Intelligence assessments that fail to take cultural contexts into account are meaningless, said Robert Sternberg, PhD, in his Psi Chi invited presentation. Sternberg, 2003 APA president and a psychology professor at Yale University, studies human intelligence and intelligence testing. Intelligence, he said, means the ability to succeed in life within a particular cultural context--so tests that accurately measure intelligence in a city-dwelling American might not work at all for, say, a child in rural Kenya.
To test this theory, Sternberg and his colleagues looked at the relationship between practical knowledge and academic intelligence in Kenyan children. The researchers measured practical knowledge by testing the children's knowledge of herbal medicines--an important and even life-saving skill in a village where nearly all of the children have diseases like intestinal parasites, Sternberg noted. Then, the researchers gave the children general IQ tests and tests of G, or general ability. They found that on the whole, the better the children did on the test of practical knowledge, the worse they did on the IQ and G tests.
This might seem counterintuitive, Sternberg said, but actually it makes sense: "In Kenya, good grades don't get you anywhere. You're better off getting an apprenticeship or learning to mine or fish--those will allow you to support a family." So the "smart" children don't put their effort into learning academic skills; they learn practical skills instead.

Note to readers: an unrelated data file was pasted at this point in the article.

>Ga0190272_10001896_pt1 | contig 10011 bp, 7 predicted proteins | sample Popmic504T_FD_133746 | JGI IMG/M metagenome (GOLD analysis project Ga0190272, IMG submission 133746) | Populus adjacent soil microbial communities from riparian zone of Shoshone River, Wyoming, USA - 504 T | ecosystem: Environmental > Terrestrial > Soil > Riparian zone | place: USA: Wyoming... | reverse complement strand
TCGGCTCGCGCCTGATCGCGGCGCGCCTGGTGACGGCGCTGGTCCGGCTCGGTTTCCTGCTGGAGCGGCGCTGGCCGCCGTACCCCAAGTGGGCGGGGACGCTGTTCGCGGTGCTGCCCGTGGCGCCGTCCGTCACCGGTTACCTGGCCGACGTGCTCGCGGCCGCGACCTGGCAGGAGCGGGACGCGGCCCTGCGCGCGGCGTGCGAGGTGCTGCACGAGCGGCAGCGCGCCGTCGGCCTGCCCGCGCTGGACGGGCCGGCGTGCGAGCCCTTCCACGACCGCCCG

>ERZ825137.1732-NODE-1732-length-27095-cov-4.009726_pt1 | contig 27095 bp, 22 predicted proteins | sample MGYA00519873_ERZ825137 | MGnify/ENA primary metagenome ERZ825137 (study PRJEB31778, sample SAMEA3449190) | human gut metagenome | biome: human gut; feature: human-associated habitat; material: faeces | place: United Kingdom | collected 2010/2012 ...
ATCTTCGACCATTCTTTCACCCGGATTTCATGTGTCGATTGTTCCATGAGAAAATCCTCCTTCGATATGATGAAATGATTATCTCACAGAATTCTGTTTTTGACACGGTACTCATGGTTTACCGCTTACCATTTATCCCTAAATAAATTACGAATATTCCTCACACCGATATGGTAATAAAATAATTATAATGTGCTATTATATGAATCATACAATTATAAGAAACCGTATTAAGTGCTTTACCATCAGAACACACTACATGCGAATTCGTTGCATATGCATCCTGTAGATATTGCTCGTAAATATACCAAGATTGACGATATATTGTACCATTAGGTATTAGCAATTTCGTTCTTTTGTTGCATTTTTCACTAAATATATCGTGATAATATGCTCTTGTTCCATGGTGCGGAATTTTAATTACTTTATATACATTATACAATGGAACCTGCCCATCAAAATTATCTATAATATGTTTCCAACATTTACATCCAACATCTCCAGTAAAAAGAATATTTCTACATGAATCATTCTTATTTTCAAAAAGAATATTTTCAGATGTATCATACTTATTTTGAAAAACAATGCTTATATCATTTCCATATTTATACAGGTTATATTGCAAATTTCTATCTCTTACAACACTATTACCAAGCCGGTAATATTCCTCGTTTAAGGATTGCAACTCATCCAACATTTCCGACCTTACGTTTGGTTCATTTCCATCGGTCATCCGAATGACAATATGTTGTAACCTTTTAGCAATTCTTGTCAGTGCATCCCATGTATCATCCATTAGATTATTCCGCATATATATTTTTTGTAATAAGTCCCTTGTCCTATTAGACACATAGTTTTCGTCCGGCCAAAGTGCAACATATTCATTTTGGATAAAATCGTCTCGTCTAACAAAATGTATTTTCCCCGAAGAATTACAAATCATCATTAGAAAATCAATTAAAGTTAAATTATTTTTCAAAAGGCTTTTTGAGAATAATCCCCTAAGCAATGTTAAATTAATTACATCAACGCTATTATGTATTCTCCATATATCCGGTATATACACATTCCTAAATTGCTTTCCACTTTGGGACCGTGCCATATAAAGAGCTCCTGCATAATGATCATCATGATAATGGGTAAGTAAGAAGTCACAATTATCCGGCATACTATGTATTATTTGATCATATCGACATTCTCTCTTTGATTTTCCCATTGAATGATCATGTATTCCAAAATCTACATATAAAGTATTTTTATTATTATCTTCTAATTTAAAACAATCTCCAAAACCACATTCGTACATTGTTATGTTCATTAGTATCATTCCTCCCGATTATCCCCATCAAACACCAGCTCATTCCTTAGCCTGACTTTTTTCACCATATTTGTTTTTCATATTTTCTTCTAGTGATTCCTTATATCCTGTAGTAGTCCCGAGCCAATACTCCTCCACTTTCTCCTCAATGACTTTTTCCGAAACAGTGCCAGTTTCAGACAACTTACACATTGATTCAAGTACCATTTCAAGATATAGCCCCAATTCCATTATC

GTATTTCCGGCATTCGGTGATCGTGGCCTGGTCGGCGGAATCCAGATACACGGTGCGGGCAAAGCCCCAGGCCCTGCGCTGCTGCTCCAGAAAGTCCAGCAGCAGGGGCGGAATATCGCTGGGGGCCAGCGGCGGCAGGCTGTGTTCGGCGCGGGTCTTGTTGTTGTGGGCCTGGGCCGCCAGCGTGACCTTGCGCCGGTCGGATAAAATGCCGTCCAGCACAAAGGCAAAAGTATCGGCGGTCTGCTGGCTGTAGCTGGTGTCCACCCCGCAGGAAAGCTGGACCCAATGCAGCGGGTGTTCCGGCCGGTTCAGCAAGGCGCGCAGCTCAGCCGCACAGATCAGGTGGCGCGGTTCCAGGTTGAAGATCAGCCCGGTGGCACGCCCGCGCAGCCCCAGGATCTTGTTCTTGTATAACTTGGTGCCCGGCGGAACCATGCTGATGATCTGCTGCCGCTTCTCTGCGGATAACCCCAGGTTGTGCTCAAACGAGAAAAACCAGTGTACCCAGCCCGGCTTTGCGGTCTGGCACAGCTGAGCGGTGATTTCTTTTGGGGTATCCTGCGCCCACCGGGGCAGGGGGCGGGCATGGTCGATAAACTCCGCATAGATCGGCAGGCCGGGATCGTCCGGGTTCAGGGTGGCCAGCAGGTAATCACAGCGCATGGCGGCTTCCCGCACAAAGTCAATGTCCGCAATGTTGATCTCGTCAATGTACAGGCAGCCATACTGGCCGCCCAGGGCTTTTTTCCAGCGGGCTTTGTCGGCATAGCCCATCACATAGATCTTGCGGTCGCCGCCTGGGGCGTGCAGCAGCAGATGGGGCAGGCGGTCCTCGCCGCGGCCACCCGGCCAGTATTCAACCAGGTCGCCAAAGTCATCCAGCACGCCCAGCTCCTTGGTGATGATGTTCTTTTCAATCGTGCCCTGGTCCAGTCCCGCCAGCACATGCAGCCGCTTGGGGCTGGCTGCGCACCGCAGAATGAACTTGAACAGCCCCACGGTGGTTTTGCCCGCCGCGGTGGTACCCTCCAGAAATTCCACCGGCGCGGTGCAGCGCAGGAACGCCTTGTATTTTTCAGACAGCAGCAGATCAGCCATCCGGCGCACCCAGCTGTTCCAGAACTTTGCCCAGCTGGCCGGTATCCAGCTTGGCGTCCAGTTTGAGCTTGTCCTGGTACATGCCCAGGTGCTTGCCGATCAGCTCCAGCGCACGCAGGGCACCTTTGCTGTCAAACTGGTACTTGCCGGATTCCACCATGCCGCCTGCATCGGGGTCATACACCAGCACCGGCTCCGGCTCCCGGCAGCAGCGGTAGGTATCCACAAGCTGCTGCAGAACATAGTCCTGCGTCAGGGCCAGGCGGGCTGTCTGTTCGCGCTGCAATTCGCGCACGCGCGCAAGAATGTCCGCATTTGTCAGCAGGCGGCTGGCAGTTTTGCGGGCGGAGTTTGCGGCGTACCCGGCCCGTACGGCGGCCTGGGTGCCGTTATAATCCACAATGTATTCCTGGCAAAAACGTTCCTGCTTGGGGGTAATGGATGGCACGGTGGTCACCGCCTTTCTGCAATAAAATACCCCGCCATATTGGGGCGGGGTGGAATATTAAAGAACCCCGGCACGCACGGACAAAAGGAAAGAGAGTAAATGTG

These cultural differences have repercussions in the United States too, Sternberg said. In one study, he and his colleagues found that San Jose, Calif., students did better in school when their parents' and teachers' conception of intelligence matched than when they didn't. The matching parents were mainly Caucasian and Asian, and the nonmatching parents were mainly Latino.
All of this doesn't mean, Sternberg said, that IQ tests are "wrong," but that they are incomplete. "That incompleteness can have serious consequences," he added, such as underestimating a child's abilities just because he or she doesn't do well on a standard IQ test.
"This doesn't just apply to different cultures; it applies to your kids and our kids," he said. "Why waste all of these different talents?"
Used car salesmanship
Robert Levine, PhD, told attendees at an invited presentation on the psychology of persuasion that one of the most educational things he ever experienced was his stint as a used car salesman.